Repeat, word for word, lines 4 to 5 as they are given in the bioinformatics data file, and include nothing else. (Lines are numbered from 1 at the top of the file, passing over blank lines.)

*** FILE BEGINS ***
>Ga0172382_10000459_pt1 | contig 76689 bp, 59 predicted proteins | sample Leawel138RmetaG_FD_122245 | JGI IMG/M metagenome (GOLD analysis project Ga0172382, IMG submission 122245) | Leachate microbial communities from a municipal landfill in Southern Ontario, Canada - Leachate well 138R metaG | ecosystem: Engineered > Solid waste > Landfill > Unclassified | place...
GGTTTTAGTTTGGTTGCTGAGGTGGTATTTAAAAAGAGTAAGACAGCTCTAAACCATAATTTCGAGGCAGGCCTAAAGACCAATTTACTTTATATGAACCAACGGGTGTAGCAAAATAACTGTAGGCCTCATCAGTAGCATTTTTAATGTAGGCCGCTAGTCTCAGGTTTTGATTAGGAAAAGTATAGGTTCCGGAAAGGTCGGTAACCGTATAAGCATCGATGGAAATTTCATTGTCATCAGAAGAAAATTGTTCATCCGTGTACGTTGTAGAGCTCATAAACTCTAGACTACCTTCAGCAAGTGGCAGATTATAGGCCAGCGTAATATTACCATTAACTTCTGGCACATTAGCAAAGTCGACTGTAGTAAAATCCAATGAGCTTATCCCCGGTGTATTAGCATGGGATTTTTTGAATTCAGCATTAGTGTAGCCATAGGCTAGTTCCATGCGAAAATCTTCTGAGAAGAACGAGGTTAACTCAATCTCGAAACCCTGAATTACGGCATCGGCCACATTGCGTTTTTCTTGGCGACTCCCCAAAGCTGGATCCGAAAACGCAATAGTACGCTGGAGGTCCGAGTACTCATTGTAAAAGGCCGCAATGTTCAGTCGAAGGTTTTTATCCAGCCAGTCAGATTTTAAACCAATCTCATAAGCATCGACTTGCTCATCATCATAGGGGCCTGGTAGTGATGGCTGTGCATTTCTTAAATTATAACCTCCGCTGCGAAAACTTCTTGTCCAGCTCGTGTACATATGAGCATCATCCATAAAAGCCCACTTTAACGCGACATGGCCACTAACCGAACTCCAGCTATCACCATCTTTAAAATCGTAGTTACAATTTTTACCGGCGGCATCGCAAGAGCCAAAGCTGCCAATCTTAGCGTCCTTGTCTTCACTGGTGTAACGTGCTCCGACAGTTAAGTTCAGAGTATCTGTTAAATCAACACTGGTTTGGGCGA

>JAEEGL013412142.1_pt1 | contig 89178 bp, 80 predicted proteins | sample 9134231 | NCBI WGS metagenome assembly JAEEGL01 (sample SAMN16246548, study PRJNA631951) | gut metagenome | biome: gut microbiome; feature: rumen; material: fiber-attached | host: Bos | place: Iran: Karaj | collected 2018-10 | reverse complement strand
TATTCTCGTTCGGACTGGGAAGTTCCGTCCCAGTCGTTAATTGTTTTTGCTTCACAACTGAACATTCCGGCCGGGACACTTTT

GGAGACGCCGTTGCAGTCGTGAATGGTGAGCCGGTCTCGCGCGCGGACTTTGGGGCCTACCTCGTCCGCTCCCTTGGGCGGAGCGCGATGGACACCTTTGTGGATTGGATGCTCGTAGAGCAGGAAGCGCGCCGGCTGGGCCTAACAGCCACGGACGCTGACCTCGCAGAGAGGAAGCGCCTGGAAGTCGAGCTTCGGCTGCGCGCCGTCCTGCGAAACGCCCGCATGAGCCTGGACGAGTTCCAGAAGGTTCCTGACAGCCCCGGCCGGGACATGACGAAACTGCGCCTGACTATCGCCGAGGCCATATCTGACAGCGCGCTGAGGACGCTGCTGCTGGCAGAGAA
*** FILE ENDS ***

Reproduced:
TATTCTCGTTCGGACTGGGAAGTTCCGTCCCAGTCGTTAATTGTTTTTGCTTCACAACTGAACATTCCGGCCGGGACACTTTT

GGAGACGCCGTTGCAGTCGTGAATGGTGAGCCGGTCTCGCGCGCGGACTTTGGGGCCTACCTCGTCCGCTCCCTTGGGCGGAGCGCGATGGACACCTTTGTGGATTGGATGCTCGTAGAGCAGGAAGCGCGCCGGCTGGGCCTAACAGCCACGGACGCTGACCTCGCAGAGAGGAAGCGCCTGGAAGTCGAGCTTCGGCTGCGCGCCGTCCTGCGAAACGCCCGCATGAGCCTGGACGAGTTCCAGAAGGTTCCTGACAGCCCCGGCCGGGACATGACGAAACTGCGCCTGACTATCGCCGAGGCCATATCTGACAGCGCGCTGAGGACGCTGCTGCTGGCAGAGAA